On the positive side, Cooley said, it puts the deputy to the governor in a "wonderful place" to "be a part of molding policy and helping craft the culture of the administration."
Cooley, who knows Ramsey, said the former mayor is "beautifully positioned" for his role "with his experience and his disposition."
Over the years, Ramsey has served as a state House member, a delegate to the 1977 state Constitutional Convention, a Hamilton County commissioner, 14 years as county property assessor and 16 years as mayor.
It's that experience that made Ramsey an attractive choice to Haslam, who as mayor of Knoxville understood the trials, tribulations and triumphs that Ramsey experienced as county mayor. The two further bonded during an economic trip to China that Bredesen organized in 2007.
Ramsey was on Haslam's short list for the deputy slot from the start, said Tom Ingram, who headed Haslam's transition staff and served as the campaign's general consultant.
Ramsey is "ideally suited" to the post, said Ingram, who knows something about the job, having served as deputy to the governor and chief of staff for Republican Lamar Alexander in the late 1970s and early 1980s.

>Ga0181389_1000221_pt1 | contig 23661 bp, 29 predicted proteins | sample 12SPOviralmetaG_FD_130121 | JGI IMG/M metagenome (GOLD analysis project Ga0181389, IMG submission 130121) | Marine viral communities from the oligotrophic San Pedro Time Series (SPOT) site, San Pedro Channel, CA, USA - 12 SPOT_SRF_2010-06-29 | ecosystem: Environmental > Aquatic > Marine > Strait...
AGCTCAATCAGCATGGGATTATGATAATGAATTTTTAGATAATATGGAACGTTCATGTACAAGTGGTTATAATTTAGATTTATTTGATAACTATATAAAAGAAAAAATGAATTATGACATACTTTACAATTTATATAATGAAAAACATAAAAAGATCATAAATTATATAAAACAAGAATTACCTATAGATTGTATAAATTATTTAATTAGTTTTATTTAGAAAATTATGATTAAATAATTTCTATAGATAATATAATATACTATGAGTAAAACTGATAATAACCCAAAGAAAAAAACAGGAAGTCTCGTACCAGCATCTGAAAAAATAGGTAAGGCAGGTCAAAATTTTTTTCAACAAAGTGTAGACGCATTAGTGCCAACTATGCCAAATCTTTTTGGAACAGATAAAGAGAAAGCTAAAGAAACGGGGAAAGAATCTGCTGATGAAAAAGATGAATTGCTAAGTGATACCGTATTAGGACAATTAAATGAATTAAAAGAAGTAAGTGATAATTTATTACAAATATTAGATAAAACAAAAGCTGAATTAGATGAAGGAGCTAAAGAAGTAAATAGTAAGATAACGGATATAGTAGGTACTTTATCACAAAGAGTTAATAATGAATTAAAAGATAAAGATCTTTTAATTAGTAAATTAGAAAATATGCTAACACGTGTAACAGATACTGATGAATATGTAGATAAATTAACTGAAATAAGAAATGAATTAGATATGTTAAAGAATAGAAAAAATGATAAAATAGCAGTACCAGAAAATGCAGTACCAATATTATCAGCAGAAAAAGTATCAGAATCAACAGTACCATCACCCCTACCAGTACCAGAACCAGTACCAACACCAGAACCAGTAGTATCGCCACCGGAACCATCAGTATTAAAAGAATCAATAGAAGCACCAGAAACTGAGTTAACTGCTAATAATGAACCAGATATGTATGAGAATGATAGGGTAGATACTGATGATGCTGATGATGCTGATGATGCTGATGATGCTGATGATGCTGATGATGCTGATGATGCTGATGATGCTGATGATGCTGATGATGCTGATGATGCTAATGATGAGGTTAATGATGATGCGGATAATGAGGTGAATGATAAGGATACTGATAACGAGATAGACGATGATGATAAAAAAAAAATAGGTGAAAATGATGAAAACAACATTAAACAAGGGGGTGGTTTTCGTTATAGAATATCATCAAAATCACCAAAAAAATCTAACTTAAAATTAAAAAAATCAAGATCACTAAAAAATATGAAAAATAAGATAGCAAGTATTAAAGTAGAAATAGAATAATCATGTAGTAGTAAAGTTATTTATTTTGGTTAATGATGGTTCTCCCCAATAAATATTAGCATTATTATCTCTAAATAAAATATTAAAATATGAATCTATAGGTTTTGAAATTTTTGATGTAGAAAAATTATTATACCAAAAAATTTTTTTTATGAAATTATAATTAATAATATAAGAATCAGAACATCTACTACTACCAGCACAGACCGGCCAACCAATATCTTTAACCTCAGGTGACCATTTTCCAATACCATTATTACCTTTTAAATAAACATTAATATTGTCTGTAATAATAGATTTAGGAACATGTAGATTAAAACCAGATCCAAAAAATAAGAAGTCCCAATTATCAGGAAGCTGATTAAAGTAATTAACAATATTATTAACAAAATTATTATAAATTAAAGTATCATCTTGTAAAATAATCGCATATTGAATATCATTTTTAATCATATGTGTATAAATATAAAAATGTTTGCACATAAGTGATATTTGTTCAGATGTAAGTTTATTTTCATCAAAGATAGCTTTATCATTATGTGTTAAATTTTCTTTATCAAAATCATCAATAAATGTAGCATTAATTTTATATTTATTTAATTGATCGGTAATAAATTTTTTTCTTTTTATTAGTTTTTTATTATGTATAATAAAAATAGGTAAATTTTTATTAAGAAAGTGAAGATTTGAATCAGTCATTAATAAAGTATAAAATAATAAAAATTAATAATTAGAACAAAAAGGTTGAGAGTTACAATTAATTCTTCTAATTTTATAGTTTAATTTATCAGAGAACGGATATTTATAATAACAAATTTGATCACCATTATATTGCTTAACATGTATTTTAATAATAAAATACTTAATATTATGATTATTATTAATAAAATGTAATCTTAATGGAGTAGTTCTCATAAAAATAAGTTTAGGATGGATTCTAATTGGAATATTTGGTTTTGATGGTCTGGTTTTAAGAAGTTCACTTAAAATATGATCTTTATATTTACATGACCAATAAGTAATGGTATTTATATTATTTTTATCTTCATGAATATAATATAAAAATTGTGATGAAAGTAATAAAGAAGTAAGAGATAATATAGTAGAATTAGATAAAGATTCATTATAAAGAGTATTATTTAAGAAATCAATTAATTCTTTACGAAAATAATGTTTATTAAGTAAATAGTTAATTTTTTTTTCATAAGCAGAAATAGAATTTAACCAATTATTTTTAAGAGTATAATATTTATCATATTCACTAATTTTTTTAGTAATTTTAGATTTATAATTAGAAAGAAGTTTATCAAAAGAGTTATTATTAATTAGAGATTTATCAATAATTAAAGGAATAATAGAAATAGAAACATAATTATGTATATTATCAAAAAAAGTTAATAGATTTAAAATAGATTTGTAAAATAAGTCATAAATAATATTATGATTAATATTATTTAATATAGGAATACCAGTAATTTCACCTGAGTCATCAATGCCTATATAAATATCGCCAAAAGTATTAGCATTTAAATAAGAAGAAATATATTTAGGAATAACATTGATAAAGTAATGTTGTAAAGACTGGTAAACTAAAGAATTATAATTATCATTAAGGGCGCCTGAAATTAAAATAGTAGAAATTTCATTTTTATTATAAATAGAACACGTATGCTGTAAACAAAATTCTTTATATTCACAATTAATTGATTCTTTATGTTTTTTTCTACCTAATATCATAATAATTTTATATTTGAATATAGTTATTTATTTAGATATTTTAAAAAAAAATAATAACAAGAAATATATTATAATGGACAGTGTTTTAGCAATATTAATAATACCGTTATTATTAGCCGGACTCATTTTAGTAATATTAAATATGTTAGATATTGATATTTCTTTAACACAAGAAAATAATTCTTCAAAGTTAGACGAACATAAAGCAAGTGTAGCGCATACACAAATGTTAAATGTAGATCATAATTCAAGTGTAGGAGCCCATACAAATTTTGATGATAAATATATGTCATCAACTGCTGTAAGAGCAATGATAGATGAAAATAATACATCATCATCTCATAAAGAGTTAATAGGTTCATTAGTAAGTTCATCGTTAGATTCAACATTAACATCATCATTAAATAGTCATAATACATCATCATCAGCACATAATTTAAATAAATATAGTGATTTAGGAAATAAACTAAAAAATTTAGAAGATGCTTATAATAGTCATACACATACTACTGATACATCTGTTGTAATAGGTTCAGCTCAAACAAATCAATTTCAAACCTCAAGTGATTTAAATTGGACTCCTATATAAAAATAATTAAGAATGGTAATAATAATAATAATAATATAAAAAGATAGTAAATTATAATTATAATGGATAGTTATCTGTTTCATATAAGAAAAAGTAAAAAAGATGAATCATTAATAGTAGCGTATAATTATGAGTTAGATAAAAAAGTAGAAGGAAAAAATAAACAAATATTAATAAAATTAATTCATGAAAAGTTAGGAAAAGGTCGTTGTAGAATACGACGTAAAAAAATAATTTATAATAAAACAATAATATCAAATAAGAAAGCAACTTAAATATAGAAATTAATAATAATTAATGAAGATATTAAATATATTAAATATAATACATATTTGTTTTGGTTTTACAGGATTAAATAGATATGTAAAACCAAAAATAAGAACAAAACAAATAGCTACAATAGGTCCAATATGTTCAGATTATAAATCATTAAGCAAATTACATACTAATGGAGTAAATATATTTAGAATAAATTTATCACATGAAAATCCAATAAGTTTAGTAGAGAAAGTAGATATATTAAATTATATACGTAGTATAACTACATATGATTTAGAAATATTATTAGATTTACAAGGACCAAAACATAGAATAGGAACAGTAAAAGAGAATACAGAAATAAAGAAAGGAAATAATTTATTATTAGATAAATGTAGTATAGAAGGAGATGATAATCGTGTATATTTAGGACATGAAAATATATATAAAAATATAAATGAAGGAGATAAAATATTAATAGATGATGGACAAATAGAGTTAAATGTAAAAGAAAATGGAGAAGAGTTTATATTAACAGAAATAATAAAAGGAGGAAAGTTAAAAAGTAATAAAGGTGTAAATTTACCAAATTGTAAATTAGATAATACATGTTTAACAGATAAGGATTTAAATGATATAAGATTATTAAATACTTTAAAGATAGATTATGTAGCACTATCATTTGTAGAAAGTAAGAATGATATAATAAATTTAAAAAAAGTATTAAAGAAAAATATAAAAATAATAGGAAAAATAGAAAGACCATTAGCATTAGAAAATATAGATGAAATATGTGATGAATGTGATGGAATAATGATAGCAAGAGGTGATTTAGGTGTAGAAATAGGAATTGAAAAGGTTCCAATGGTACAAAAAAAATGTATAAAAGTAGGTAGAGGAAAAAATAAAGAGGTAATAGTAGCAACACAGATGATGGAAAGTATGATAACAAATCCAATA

When he was a deputy to Alexander, Ingram recalled, he learned a great deal from "some old sages who were around me."
"Claude is an old sage," Ingram said. "He's not going to see anything that's new. He's not going to see anything that surprises him. He's unflappable. He's decisive. He's tough."
Serving as the governor's deputy is "very much a pressure cooker," Ingram said, noting that, among other things, "you are the hammer."
"Lamar and I had an understanding that if it was good news he delivered it. If it was bad news, I did," Ingram said.
Known as someone with a wry sense of humor and an ability to get along with most people, Ramsey said last week in an interview prior to Haslam's taking office that things had been "going pretty good. It's been hectic, as you might imagine."